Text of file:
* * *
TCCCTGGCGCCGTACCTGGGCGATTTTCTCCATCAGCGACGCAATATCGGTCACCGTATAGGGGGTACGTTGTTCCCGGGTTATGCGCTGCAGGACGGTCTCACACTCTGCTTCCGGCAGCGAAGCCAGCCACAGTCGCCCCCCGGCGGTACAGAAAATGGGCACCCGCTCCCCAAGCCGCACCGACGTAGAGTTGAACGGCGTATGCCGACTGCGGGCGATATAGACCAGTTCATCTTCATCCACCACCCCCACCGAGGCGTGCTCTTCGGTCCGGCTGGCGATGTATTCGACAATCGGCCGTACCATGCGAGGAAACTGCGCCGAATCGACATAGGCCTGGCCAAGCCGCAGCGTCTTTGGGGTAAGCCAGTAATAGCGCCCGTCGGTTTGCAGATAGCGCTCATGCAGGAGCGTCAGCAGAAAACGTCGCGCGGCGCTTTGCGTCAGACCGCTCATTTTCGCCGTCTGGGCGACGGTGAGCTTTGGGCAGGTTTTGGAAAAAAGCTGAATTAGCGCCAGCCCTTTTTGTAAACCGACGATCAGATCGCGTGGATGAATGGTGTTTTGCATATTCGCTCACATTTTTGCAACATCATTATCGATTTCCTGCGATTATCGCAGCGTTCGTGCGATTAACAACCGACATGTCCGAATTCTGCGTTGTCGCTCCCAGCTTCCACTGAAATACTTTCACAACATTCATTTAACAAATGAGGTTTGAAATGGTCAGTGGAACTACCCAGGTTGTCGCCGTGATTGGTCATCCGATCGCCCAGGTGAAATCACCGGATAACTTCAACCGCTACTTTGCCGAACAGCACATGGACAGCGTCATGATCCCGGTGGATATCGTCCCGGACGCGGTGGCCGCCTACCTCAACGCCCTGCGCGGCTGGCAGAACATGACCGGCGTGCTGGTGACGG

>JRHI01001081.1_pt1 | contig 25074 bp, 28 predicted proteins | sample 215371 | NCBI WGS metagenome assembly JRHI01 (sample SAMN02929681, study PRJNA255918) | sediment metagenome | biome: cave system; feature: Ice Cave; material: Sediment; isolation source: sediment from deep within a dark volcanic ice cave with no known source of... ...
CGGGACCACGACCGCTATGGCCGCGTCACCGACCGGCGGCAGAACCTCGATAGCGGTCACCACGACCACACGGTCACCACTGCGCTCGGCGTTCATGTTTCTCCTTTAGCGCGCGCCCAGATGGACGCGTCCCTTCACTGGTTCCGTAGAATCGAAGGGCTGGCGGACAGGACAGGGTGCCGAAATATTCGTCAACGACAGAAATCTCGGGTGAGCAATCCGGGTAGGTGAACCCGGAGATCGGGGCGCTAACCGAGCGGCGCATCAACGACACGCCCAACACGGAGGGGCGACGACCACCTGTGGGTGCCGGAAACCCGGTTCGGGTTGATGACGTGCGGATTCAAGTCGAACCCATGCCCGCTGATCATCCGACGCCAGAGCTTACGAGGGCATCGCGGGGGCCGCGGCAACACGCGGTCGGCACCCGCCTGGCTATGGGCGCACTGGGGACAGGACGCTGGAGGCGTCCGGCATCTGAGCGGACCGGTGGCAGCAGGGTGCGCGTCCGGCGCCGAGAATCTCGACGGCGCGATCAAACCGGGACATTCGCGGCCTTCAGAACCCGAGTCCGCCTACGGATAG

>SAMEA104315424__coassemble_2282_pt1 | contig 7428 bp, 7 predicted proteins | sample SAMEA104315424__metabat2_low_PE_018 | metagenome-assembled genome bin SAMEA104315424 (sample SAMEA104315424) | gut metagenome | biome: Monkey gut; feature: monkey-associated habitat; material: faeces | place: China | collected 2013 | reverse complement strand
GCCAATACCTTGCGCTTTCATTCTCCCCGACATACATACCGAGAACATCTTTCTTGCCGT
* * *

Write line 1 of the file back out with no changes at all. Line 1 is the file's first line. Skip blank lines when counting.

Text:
TCCCTGGCGCCGTACCTGGGCGATTTTCTCCATCAGCGACGCAATATCGGTCACCGTATAGGGGGTACGTTGTTCCCGGGTTATGCGCTGCAGGACGGTCTCACACTCTGCTTCCGGCAGCGAAGCCAGCCACAGTCGCCCCCCGGCGGTACAGAAAATGGGCACCCGCTCCCCAAGCCGCACCGACGTAGAGTTGAACGGCGTATGCCGACTGCGGGCGATATAGACCAGTTCATCTTCATCCACCACCCCCACCGAGGCGTGCTCTTCGGTCCGGCTGGCGATGTATTCGACAATCGGCCGTACCATGCGAGGAAACTGCGCCGAATCGACATAGGCCTGGCCAAGCCGCAGCGTCTTTGGGGTAAGCCAGTAATAGCGCCCGTCGGTTTGCAGATAGCGCTCATGCAGGAGCGTCAGCAGAAAACGTCGCGCGGCGCTTTGCGTCAGACCGCTCATTTTCGCCGTCTGGGCGACGGTGAGCTTTGGGCAGGTTTTGGAAAAAAGCTGAATTAGCGCCAGCCCTTTTTGTAAACCGACGATCAGATCGCGTGGATGAATGGTGTTTTGCATATTCGCTCACATTTTTGCAACATCATTATCGATTTCCTGCGATTATCGCAGCGTTCGTGCGATTAACAACCGACATGTCCGAATTCTGCGTTGTCGCTCCCAGCTTCCACTGAAATACTTTCACAACATTCATTTAACAAATGAGGTTTGAAATGGTCAGTGGAACTACCCAGGTTGTCGCCGTGATTGGTCATCCGATCGCCCAGGTGAAATCACCGGATAACTTCAACCGCTACTTTGCCGAACAGCACATGGACAGCGTCATGATCCCGGTGGATATCGTCCCGGACGCGGTGGCCGCCTACCTCAACGCCCTGCGCGGCTGGCAGAACATGACCGGCGTGCTGGTGACGG